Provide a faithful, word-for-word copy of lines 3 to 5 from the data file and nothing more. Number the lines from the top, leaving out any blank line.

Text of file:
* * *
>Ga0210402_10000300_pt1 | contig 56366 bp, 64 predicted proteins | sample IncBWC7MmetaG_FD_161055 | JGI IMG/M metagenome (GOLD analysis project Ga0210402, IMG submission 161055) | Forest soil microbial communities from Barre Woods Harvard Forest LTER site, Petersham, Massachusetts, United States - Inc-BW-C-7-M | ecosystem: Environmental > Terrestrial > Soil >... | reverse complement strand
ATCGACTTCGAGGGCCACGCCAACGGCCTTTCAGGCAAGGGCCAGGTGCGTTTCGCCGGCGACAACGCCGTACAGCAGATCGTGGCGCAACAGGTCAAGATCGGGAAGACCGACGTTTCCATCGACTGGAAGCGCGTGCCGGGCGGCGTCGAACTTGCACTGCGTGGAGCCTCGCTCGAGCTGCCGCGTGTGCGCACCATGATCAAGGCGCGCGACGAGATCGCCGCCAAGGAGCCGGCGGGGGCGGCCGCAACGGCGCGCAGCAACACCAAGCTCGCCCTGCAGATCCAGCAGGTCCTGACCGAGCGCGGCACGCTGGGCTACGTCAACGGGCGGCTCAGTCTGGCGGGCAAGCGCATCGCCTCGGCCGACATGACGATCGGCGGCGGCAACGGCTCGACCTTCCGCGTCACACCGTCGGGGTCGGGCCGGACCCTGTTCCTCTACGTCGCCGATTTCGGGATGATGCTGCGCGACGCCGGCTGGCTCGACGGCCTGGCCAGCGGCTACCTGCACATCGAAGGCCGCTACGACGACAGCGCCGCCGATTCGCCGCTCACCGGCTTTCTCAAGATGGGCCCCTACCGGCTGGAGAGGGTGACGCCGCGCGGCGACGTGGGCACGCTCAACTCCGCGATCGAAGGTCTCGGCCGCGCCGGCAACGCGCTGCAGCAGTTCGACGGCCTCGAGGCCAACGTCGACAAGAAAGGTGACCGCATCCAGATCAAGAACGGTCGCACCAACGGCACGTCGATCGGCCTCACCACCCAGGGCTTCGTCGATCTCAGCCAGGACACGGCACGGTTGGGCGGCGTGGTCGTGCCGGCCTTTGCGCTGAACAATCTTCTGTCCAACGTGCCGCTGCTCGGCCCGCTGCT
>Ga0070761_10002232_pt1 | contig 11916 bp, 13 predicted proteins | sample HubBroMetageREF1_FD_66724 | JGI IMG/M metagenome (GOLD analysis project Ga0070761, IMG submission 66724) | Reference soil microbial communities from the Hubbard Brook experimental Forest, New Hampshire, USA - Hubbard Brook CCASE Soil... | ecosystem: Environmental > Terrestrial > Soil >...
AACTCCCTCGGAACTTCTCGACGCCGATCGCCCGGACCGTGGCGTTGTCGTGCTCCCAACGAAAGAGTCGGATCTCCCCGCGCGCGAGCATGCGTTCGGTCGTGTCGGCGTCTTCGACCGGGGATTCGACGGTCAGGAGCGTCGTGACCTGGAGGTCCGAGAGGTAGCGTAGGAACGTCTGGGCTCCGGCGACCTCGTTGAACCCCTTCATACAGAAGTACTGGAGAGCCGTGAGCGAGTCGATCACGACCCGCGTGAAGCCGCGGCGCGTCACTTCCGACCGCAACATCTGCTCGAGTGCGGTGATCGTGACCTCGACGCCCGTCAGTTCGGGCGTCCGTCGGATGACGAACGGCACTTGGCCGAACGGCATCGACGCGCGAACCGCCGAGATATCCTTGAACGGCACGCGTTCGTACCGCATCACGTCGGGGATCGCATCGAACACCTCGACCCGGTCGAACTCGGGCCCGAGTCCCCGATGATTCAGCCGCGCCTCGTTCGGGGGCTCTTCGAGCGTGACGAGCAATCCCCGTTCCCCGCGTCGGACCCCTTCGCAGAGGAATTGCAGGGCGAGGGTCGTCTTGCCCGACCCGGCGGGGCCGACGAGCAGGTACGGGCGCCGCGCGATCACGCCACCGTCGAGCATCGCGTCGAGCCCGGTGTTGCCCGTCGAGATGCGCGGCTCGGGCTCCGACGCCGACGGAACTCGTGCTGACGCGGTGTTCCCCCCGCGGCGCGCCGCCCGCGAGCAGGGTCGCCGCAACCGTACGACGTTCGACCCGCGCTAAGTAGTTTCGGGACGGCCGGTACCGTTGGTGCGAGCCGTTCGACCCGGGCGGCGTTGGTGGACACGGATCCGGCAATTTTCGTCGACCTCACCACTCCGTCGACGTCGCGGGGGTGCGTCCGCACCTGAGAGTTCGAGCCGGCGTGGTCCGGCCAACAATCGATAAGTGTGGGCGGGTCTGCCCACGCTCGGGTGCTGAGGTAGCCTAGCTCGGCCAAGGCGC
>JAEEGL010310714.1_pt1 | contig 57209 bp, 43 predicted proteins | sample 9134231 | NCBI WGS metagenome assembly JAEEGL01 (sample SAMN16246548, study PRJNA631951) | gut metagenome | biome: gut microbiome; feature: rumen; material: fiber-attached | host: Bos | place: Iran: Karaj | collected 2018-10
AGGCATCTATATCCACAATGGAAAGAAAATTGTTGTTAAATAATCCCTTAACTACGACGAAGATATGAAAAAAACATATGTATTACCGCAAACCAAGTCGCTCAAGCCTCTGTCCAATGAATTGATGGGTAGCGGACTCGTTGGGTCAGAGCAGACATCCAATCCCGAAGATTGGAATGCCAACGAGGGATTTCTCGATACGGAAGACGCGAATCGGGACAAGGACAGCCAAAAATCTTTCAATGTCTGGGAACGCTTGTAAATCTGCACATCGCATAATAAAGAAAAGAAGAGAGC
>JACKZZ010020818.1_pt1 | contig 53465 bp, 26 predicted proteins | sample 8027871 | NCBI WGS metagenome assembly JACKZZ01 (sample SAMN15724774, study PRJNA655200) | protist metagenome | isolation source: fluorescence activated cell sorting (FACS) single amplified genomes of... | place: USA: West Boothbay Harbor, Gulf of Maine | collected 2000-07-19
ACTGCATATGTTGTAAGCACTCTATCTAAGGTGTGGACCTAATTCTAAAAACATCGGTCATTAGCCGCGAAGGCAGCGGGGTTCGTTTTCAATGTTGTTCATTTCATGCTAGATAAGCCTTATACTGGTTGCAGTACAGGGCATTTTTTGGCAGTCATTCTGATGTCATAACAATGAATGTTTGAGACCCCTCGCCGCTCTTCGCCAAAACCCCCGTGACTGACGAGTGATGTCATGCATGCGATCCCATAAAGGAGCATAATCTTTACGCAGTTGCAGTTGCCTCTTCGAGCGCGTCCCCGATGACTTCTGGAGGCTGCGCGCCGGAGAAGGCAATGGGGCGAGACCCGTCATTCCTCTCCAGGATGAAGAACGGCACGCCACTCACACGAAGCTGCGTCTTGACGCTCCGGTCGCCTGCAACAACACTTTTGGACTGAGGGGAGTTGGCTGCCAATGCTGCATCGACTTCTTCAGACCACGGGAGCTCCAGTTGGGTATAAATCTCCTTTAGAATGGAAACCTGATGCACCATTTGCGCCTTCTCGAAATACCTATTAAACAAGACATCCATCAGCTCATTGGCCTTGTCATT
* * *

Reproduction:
>Ga0070761_10002232_pt1 | contig 11916 bp, 13 predicted proteins | sample HubBroMetageREF1_FD_66724 | JGI IMG/M metagenome (GOLD analysis project Ga0070761, IMG submission 66724) | Reference soil microbial communities from the Hubbard Brook experimental Forest, New Hampshire, USA - Hubbard Brook CCASE Soil... | ecosystem: Environmental > Terrestrial > Soil >...
AACTCCCTCGGAACTTCTCGACGCCGATCGCCCGGACCGTGGCGTTGTCGTGCTCCCAACGAAAGAGTCGGATCTCCCCGCGCGCGAGCATGCGTTCGGTCGTGTCGGCGTCTTCGACCGGGGATTCGACGGTCAGGAGCGTCGTGACCTGGAGGTCCGAGAGGTAGCGTAGGAACGTCTGGGCTCCGGCGACCTCGTTGAACCCCTTCATACAGAAGTACTGGAGAGCCGTGAGCGAGTCGATCACGACCCGCGTGAAGCCGCGGCGCGTCACTTCCGACCGCAACATCTGCTCGAGTGCGGTGATCGTGACCTCGACGCCCGTCAGTTCGGGCGTCCGTCGGATGACGAACGGCACTTGGCCGAACGGCATCGACGCGCGAACCGCCGAGATATCCTTGAACGGCACGCGTTCGTACCGCATCACGTCGGGGATCGCATCGAACACCTCGACCCGGTCGAACTCGGGCCCGAGTCCCCGATGATTCAGCCGCGCCTCGTTCGGGGGCTCTTCGAGCGTGACGAGCAATCCCCGTTCCCCGCGTCGGACCCCTTCGCAGAGGAATTGCAGGGCGAGGGTCGTCTTGCCCGACCCGGCGGGGCCGACGAGCAGGTACGGGCGCCGCGCGATCACGCCACCGTCGAGCATCGCGTCGAGCCCGGTGTTGCCCGTCGAGATGCGCGGCTCGGGCTCCGACGCCGACGGAACTCGTGCTGACGCGGTGTTCCCCCCGCGGCGCGCCGCCCGCGAGCAGGGTCGCCGCAACCGTACGACGTTCGACCCGCGCTAAGTAGTTTCGGGACGGCCGGTACCGTTGGTGCGAGCCGTTCGACCCGGGCGGCGTTGGTGGACACGGATCCGGCAATTTTCGTCGACCTCACCACTCCGTCGACGTCGCGGGGGTGCGTCCGCACCTGAGAGTTCGAGCCGGCGTGGTCCGGCCAACAATCGATAAGTGTGGGCGGGTCTGCCCACGCTCGGGTGCTGAGGTAGCCTAGCTCGGCCAAGGCGC
>JAEEGL010310714.1_pt1 | contig 57209 bp, 43 predicted proteins | sample 9134231 | NCBI WGS metagenome assembly JAEEGL01 (sample SAMN16246548, study PRJNA631951) | gut metagenome | biome: gut microbiome; feature: rumen; material: fiber-attached | host: Bos | place: Iran: Karaj | collected 2018-10